March 6, 1997
Vol. 16, No. 12

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    Docent for a Day, art lover for a lifetime

    Art museums were once places elementary school students only traipsed through on field trips. But the Smart Museum has helped change that, involving children in art in such an exciting way that its program has become an example for museums around the world.

    Six years ago, the Smart Museum started its "Docent for a Day" program. Since then, more than 3,000 fifth-graders from South Side and West Side neighborhoods have participated, including students from Hyde Park's Ray School, Murray Language Academy and Bret Harte School. The students don't just look at a few paintings and then go home -- they take part in a comprehensive program that teaches them to look at, understand and communicate about art.

    After five visits, the program culminates in a reception for the students and their families where the students become Docents for a Day -- that is, they get up in front of a crowd of up to 60 people (mostly parents and other students) and speak knowledgeably about an art object of their choice.

    "We have one of the best outreach programs in the city," said Kathleen Gibbons, Education Director of the Smart Museum and head of the Docent for a Day program. "We're less interested in the number of students that visit than we are in making sure that the visiting students become part of an art program that really teaches them how to look at art."

    The program took a giant step toward that goal when the museum received a grant in 1992 from the Sara Lee Foundation.

    "The grant allowed us to bus the kids, teachers and parents here," Gibbons said. "No other program in the city does that."

    The fifth-graders are taught about the elements of art, narrative as well as portraiture. Their classroom teachers are integral to this process.

    "They don't just sit in the lobby and grade papers while their students take part in the program," Gibbons said. "We demand a tremendous commitment from them. It's their job to lay the groundwork, and we teach them how to prepare the students before each visit. They seem to enjoy it -- many of the teachers we work with have been participating in this program since its inception."

    At the museum, the children are instructed by docents who are University students. The docents show them several paintings during each visit, asking the children such questions as: Does the woman look happy in this picture? Are the colors bright or dark? What does that tell you about what she's feeling? Usually, the children give lively, insightful responses. But if the children are stumped, the docents rephrase their questions again and again until they've asked it in a way the fifth-graders can understand. In this way, the docents are learning to educate students who may have never stepped inside a museum before, said Kimerly Rorschach, Director of Smart Museum.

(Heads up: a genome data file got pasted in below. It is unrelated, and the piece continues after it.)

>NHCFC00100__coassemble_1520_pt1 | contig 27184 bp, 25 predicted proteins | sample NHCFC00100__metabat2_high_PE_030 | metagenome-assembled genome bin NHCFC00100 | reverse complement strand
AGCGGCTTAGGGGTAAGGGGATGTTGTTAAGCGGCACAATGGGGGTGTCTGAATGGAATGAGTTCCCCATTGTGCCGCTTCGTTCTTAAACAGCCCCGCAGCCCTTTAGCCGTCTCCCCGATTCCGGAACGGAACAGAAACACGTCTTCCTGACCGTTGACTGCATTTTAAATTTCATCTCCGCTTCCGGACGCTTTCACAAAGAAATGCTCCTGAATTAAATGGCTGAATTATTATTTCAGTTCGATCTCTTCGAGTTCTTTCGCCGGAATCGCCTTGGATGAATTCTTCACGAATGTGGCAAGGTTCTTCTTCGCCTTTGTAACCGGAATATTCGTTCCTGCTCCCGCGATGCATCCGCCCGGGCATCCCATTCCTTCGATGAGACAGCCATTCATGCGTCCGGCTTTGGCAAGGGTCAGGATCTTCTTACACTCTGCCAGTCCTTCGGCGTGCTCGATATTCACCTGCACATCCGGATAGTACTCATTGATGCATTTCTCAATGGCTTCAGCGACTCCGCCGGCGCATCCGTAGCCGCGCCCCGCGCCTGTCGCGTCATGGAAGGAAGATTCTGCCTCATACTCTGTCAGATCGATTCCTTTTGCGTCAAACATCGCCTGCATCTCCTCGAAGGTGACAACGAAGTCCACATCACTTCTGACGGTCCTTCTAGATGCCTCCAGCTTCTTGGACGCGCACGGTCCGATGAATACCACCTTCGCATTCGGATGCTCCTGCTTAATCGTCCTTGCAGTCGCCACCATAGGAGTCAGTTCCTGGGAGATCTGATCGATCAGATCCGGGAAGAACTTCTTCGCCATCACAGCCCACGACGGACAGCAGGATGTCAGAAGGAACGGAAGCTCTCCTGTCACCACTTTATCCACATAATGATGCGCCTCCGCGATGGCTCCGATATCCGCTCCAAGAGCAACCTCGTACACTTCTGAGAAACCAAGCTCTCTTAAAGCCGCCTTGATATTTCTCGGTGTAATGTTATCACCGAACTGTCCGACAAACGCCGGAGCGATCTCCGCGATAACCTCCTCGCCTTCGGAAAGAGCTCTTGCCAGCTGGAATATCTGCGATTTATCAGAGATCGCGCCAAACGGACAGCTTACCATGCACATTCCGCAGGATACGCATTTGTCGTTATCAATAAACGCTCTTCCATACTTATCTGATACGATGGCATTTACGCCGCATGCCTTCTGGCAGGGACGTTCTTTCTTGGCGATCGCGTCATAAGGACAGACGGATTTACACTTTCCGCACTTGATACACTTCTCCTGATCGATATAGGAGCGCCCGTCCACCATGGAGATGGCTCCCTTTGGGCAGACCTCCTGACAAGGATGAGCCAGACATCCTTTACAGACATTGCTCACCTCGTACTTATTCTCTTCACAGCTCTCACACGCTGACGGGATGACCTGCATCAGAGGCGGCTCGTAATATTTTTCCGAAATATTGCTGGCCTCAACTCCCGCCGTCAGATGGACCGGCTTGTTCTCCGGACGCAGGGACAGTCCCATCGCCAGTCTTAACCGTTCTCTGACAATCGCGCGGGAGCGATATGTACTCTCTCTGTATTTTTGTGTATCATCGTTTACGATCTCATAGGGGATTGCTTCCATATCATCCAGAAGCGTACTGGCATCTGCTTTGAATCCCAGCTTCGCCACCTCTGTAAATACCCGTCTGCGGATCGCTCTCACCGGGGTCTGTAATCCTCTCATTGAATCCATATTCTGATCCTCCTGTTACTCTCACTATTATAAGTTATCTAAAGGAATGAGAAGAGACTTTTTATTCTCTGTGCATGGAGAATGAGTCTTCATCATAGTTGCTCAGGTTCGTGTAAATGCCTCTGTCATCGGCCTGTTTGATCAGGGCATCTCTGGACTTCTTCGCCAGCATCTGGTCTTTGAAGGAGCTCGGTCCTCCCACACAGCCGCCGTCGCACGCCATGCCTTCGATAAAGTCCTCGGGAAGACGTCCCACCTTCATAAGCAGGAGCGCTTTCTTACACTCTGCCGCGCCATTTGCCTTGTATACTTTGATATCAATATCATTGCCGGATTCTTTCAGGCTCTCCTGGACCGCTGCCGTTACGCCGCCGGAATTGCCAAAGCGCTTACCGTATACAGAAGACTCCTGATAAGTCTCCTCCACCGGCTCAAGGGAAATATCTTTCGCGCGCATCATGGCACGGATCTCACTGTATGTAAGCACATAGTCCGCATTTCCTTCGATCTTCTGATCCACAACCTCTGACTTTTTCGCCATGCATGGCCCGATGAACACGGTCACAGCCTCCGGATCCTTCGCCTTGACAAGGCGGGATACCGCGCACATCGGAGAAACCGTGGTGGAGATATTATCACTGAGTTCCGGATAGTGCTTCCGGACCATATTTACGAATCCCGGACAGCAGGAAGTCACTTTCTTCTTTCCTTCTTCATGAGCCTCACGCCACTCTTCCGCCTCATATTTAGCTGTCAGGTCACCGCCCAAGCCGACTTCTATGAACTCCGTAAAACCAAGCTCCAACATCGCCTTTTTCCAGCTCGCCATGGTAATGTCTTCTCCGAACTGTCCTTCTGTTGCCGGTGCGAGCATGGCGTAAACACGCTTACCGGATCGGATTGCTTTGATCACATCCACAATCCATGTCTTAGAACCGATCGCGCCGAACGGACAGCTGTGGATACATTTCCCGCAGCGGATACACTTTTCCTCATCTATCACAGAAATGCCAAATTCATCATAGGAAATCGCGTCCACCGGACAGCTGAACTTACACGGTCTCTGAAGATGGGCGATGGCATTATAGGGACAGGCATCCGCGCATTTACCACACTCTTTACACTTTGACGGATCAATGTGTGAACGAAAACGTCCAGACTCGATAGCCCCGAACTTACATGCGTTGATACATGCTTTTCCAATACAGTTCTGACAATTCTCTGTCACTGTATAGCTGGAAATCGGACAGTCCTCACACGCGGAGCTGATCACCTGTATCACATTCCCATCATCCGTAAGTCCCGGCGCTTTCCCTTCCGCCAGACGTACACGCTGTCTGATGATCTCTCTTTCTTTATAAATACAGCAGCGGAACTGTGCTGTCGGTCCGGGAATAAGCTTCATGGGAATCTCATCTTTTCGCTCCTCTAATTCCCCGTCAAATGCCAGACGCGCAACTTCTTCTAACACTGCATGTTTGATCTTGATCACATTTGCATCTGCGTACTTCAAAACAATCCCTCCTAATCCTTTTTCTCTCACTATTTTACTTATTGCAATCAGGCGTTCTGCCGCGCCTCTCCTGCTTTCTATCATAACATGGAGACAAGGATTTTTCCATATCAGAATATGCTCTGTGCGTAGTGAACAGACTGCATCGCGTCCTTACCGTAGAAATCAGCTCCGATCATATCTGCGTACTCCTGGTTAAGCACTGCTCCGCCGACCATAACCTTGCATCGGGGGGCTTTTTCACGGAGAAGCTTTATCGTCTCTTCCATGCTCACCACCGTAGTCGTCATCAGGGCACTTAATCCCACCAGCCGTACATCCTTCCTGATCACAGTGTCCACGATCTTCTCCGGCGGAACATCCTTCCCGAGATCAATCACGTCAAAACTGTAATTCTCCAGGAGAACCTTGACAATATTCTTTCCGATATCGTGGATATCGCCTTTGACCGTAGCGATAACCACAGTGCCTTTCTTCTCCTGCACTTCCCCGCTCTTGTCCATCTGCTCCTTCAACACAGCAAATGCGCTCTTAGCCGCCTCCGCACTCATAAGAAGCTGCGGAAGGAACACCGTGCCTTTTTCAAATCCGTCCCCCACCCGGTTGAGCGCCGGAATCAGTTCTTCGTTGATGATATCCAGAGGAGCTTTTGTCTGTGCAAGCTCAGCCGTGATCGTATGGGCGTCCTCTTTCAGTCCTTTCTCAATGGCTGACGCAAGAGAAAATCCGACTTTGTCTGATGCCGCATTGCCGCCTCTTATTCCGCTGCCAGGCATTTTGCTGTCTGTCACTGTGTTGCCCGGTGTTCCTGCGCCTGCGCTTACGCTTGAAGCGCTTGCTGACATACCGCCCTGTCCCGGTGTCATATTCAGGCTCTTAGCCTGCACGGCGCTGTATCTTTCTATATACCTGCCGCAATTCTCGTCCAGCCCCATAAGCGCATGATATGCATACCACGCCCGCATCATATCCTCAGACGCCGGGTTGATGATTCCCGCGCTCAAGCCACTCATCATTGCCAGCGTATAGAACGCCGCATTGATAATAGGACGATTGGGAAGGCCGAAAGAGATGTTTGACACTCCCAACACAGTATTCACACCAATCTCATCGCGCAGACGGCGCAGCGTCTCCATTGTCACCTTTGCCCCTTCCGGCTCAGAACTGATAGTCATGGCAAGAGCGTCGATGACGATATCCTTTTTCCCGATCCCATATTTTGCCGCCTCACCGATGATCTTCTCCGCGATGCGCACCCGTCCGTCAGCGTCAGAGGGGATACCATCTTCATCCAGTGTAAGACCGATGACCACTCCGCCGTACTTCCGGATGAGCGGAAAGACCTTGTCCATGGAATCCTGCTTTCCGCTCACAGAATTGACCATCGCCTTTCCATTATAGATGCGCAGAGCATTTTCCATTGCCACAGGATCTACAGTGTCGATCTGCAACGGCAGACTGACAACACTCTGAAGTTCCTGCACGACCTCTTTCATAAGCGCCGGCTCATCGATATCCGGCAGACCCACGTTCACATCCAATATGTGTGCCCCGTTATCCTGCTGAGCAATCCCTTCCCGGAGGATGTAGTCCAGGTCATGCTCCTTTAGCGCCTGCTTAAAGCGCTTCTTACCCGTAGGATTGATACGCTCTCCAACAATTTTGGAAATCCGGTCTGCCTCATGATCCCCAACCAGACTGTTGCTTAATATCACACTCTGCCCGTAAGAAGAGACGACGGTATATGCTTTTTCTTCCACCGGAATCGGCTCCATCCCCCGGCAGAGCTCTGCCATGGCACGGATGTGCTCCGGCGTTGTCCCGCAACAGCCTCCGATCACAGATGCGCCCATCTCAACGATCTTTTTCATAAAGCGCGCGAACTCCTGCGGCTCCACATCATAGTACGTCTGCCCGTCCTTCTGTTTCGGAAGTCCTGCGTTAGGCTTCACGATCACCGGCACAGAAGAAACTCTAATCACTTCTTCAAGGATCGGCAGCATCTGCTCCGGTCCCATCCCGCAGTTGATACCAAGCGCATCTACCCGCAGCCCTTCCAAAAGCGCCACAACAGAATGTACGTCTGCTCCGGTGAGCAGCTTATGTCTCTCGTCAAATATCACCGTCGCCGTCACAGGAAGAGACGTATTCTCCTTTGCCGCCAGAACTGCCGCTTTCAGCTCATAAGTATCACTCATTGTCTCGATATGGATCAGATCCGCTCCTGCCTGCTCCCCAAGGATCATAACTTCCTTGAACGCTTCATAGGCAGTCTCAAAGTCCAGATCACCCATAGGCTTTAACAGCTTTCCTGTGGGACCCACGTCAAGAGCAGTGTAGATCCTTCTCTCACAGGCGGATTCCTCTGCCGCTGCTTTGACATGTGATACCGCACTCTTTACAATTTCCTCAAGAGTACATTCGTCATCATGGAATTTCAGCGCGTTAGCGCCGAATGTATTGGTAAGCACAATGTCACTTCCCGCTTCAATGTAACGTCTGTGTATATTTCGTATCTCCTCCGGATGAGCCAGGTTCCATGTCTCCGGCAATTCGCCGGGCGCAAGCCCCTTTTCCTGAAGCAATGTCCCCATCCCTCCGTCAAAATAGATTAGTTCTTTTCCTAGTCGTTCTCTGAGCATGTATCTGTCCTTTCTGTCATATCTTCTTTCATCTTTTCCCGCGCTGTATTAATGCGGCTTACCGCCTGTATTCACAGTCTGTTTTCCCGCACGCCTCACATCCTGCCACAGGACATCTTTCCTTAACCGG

"Our program provides a 'giving opportunity' for University students," Rorschach said. "But also, they are learning more about art by teaching about it."

    Several of the University student docents of past years have enjoyed the program so much that they brought it with them when they became educators in other museums and schools around the country. And Gibbons has lectured on the Docent for a Day program at museums around the world, detailing it to educators at museums such as the National Gallery in Washington, D.C., the Johannesburg Art Gallery in South Africa and has hosted the Education Director of the Ashmolean Museum in Oxford, England.

    One thing Gibbons tells them is that the culmination of the program -- the final reception -- can be very emotional, as children who have never before spoken in public, or who stutter or are shy, speak about a painting with knowledge and poise. Often, their talk ends with parental tears of pride and thunderous applause.

    When the students give their talk, it's clear that they have done more than merely memorize a list of facts: They have learned to look at art.

    "We want students to feel confident when walking into a museum," Rorschach said. "We want them to become better individuals, we want to appeal to the humanist inherent in everyone. We don't want them to feel out of place when they walk into the Art Institute."

    Judged by these criteria, the Docent for a Day program is a success. As one fifth-grader said in a video about the program, "It used to be, someone said 'Let's go to a museum,' and I'd think, 'Dang! I want to play outside, I want to go roller skating.' But now, it's pretty fun. I like it."

    -- Jennifer Vanasco